The following Op-Ed ran in the Vancouver Sun:’
The ‘village on the edge of the rainforest’ didn’t become one of the world’s most livable cities by happenstance
|Special to the Sun|
Friday, September 07, 2007
Once again Vancouver is the world’s most livable city.
And the usual responses: (1) So what else is new? (2) How can they ignore the Downtown East Side? (3) Have they seen our housing prices?
But never: “Well, that just shows what a great job our local politicians are doing.”
If our rating goes down a few notches, you can be sure the blame will be disproportionately allocated to whoever sits in the mayor’s chair.
Until then, those presently in power shouldn’t expect any credit. That doesn’t come with the job.
Still, we lotus eaters expect our leaders, minimally, to pass this paradise on to the next generation in reasonable shape. In fact, given our blessings, we expect them to improve on it — to be paradise makers.
Paradise making is not without precedent: You can trace its origins back to the 1950s, when Jim Wilson, the head of Lower Mainland Regional Planning Board, articulated a vision for our future as “cities in a sea of green” — the basis for all the regional plans that followed.
With the inheritance of the North Shore watersheds, creation of a regional park system, establishment of the agricultural land reserve, designation of the Green Zone and concentrated growth in downtown and regional town centres, connected by rapid transit, that’s pretty much what we created.
In the city of Vancouver itself, paradise making went into high gear in the mid-1970s. An extraordinary cast of characters changed the direction of this town, city hall’s way of doing business, how we planned, and who participated. Stopping the freeways was just the preliminary move. False Creek, north and south, is the legacy.
Many of the players from that era are still around: Past mayors Art Phillips, Gordon Campbell (first as Phillips’s assistant) and Mike Harcourt; planners like Ray Spaxman and Bob Williams (who went on to politics); councillors (cum neighbourhood activists) like Darlene Marzari and May Brown. And a host of academics, activists and backroom boys who filled Allan Fotheringham’s indispensable column in The Vancouver Sun and Sean Rossiter’s analyses in Vancouver Magazine.
Some have passed away: Walter Hardwick and Harry Lash, Bill Lane and Dick Mann. Fortunately, Rossiter has joined with Mike Harcourt and past-GVRD planner Ken Cameron to tell their stories in City Making in Paradise, the nicely named tome that details the “nine decisions that saved Vancouver.”
As our city continues to change, no longer the “village on the edge of the rainforest” as characterized by Fotheringham, it’s ever so tempting to retreat into a privileged status quo, to erect ever higher walls and transfer the costs somewhere else. Those who are trying to reframe EcoDensity, for instance, as a “developer’s giveaway” to keep change from coming to their neighbourhoods are in an unspoken alliance with those who would pave over the Fraser Valley.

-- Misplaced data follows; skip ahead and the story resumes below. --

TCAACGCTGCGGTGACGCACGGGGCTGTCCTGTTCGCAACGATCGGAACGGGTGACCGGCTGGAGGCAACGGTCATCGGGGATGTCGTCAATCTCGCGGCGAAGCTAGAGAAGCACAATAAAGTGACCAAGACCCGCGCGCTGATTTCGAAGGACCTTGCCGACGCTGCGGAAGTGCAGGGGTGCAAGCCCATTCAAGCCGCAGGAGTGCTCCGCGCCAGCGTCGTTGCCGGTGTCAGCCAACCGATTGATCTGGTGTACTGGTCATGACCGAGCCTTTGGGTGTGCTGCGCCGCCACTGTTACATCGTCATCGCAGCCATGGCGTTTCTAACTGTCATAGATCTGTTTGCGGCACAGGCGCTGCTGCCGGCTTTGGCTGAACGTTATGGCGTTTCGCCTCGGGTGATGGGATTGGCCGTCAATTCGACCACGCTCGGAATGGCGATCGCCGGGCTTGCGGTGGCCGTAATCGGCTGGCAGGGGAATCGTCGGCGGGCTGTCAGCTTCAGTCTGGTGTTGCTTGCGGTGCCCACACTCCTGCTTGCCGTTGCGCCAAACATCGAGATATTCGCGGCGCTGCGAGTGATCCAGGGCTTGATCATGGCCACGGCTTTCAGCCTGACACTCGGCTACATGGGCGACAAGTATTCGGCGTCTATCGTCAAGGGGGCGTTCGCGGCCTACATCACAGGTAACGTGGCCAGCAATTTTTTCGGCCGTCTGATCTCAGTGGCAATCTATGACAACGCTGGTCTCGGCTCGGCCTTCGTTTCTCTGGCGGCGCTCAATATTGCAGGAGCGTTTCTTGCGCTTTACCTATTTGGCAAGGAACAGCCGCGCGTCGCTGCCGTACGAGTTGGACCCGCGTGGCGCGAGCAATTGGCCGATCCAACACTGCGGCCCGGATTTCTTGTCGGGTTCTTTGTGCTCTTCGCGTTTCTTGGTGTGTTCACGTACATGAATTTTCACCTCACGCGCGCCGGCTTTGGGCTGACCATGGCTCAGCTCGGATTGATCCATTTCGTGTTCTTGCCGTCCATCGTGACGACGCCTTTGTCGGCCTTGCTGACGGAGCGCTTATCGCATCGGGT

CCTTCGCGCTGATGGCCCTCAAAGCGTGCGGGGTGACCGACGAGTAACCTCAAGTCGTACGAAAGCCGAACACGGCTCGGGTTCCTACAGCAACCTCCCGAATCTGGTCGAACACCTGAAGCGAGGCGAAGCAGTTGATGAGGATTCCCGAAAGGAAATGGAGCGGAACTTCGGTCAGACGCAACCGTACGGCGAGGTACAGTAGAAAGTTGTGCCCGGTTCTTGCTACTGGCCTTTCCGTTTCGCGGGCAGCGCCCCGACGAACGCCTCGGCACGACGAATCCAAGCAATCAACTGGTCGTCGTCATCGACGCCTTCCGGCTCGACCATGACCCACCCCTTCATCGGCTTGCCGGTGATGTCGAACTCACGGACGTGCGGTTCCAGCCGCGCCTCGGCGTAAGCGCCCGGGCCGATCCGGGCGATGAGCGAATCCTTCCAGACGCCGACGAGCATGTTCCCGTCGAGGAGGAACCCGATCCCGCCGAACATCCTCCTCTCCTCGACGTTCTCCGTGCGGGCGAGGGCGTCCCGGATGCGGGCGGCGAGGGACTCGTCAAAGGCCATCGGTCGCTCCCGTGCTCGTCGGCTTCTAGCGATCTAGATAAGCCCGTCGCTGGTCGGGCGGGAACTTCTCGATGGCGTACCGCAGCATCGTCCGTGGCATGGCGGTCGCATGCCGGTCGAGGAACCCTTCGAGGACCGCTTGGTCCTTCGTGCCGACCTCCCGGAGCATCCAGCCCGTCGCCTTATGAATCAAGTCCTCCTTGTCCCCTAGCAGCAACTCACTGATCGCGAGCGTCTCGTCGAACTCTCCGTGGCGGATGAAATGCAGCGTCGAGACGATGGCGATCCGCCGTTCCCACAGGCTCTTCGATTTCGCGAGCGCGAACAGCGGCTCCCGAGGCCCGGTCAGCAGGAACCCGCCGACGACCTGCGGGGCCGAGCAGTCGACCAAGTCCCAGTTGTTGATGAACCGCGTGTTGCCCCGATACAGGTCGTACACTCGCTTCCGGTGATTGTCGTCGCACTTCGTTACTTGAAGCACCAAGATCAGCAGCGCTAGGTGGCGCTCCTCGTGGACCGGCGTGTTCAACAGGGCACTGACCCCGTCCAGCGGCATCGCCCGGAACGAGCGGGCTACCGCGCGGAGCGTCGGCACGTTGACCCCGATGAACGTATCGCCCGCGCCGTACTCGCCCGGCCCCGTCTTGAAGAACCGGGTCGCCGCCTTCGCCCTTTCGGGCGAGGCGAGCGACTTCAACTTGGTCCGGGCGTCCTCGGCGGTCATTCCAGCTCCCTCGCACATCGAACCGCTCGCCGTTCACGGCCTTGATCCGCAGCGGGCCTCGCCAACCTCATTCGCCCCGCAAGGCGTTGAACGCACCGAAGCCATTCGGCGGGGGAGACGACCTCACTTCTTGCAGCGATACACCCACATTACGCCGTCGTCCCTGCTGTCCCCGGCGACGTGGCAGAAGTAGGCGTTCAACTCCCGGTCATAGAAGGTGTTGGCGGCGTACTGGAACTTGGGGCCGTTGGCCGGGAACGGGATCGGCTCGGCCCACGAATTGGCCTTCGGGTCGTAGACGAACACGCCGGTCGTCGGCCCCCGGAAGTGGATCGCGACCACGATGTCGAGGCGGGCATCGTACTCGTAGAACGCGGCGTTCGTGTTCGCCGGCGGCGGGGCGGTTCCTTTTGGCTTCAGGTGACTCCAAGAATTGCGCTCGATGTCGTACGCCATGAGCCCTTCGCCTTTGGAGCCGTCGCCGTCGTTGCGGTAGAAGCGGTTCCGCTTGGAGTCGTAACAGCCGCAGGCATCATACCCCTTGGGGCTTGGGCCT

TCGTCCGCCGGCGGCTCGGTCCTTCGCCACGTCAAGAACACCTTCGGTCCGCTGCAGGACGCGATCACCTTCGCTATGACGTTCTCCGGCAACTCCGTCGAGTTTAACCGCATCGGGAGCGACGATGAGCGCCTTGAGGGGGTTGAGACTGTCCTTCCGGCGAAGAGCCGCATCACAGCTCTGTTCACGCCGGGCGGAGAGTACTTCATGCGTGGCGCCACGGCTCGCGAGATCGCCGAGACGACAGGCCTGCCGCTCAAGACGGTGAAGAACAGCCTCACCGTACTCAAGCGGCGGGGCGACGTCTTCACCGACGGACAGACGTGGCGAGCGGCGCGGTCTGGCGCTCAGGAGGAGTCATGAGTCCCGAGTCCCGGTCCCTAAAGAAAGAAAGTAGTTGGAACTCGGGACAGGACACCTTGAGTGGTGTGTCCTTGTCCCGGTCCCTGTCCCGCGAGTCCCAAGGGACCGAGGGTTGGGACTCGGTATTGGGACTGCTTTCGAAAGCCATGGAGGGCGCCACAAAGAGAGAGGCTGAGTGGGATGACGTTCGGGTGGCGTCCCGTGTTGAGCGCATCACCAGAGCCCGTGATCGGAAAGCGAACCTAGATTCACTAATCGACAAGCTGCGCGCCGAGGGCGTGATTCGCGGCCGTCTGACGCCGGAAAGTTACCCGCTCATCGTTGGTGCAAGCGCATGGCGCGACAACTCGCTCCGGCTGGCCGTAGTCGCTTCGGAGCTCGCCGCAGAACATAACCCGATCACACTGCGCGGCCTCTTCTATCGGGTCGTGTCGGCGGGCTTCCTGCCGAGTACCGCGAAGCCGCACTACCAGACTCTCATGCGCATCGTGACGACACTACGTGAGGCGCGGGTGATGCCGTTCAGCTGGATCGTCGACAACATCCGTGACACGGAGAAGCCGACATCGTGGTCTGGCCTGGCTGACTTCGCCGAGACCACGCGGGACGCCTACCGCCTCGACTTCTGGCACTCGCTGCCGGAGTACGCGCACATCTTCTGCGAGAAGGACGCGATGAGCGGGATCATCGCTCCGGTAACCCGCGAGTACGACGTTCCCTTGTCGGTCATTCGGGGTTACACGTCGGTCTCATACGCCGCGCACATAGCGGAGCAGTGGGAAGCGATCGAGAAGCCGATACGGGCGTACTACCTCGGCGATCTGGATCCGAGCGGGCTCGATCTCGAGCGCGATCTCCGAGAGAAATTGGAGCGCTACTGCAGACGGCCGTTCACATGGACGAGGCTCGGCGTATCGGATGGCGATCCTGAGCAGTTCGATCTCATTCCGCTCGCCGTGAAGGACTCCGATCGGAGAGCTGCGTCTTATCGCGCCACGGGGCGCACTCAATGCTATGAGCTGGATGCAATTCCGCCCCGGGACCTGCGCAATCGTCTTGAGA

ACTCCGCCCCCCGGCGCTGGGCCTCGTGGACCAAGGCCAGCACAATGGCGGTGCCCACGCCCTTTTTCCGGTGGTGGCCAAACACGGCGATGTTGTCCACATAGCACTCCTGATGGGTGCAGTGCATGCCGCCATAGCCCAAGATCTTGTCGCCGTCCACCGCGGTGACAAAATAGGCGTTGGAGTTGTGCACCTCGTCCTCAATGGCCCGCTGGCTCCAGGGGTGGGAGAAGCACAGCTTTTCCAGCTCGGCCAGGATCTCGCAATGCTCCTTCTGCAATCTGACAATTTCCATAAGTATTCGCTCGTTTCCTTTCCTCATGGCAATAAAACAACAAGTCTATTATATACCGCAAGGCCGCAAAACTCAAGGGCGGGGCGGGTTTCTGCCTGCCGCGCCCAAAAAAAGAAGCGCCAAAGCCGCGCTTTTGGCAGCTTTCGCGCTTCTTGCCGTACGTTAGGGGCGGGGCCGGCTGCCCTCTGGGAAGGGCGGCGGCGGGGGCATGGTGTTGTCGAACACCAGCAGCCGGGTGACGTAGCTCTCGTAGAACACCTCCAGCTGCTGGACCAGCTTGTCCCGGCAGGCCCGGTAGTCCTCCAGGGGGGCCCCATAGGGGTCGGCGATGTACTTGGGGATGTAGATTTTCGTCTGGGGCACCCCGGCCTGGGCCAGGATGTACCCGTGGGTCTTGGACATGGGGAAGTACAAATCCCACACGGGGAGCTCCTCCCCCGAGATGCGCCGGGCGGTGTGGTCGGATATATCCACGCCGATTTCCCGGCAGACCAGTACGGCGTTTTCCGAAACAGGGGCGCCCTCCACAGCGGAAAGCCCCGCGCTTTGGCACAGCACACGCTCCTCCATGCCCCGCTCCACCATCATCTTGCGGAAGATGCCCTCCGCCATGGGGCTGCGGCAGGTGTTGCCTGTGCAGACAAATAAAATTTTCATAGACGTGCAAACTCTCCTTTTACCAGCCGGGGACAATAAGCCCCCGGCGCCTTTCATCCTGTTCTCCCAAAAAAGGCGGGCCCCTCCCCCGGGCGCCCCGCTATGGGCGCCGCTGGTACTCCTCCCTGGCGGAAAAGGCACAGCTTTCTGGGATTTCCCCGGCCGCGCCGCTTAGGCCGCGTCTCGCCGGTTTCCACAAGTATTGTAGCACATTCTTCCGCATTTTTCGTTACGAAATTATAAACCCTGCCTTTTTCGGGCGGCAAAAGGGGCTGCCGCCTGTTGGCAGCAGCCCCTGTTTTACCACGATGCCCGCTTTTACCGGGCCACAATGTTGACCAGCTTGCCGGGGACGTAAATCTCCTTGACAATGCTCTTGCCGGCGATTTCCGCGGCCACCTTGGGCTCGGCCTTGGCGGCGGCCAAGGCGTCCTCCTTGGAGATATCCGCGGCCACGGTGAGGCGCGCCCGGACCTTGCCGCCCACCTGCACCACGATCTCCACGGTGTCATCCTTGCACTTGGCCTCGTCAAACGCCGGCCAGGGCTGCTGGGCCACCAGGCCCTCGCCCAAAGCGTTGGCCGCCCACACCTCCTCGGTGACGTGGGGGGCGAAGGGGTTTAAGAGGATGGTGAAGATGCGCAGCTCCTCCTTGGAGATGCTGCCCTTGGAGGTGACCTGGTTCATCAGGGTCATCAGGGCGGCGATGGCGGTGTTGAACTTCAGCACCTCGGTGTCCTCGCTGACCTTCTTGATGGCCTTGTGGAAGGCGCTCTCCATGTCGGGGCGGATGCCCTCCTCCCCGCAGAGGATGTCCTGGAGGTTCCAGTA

A look back at the motivations of the leaders who shaped our particular Eden makes one thing clear: Not for a moment did they believe they would be keeping this place to themselves. Or that people would give up the pursuit of prosperity.
But they understood that they needn’t accept progress at any price. They had confidence people could work together to handle the inevitable trade-offs, and it was their responsibility to do the planning and to shape the institutions that could do the job.
The genius of that leadership was the presumption that we could — in the words that Ken Cameron drafted for Creating Our Future — “become the first city in the world to combine in one place the things to which humanity aspires on a global basis.”
Do we still believe that? Have we confidence in the current generation of paradise makers? Too often, a lazy or jesting cynicism infects political commentary (let’s privatize the government!). Disagreement among local leaders is considered “inefficient” in order to justify a turnover of democratic institutions to the self-appointed and the self-interested. Or all politicians are dismissed as exactly that: Too self-interested to understand the public good.
That’s not our history. And I doubt it’s our present. But the best antidote for a case of gloom is a little enlightenment. An understanding of our past is just what we need to appreciate our present — and why that livability rating we too often take for granted is earned only because a generation of leaders didn’t, and shaped the city we treasure, and criticize, today.
Gordon Price is director of the city program at Simon Fraser University.
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